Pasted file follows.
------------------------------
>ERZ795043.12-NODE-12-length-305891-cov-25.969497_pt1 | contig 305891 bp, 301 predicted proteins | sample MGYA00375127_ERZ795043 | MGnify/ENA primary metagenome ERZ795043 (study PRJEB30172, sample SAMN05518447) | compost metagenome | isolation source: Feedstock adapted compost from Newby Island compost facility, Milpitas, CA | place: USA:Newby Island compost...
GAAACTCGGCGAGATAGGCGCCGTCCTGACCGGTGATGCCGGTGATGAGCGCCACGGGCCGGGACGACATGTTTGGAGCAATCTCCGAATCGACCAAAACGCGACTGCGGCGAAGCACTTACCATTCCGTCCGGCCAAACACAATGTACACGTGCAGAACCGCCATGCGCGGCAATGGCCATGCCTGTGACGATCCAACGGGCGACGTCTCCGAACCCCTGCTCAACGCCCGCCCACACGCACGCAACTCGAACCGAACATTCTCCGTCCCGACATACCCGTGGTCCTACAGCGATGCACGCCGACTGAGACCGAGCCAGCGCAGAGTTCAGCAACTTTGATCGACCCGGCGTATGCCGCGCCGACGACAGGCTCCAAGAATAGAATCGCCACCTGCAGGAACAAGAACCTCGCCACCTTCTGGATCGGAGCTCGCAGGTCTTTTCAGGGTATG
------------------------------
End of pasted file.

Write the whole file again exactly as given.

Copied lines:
>ERZ795043.12-NODE-12-length-305891-cov-25.969497_pt1 | contig 305891 bp, 301 predicted proteins | sample MGYA00375127_ERZ795043 | MGnify/ENA primary metagenome ERZ795043 (study PRJEB30172, sample SAMN05518447) | compost metagenome | isolation source: Feedstock adapted compost from Newby Island compost facility, Milpitas, CA | place: USA:Newby Island compost...
GAAACTCGGCGAGATAGGCGCCGTCCTGACCGGTGATGCCGGTGATGAGCGCCACGGGCCGGGACGACATGTTTGGAGCAATCTCCGAATCGACCAAAACGCGACTGCGGCGAAGCACTTACCATTCCGTCCGGCCAAACACAATGTACACGTGCAGAACCGCCATGCGCGGCAATGGCCATGCCTGTGACGATCCAACGGGCGACGTCTCCGAACCCCTGCTCAACGCCCGCCCACACGCACGCAACTCGAACCGAACATTCTCCGTCCCGACATACCCGTGGTCCTACAGCGATGCACGCCGACTGAGACCGAGCCAGCGCAGAGTTCAGCAACTTTGATCGACCCGGCGTATGCCGCGCCGACGACAGGCTCCAAGAATAGAATCGCCACCTGCAGGAACAAGAACCTCGCCACCTTCTGGATCGGAGCTCGCAGGTCTTTTCAGGGTATG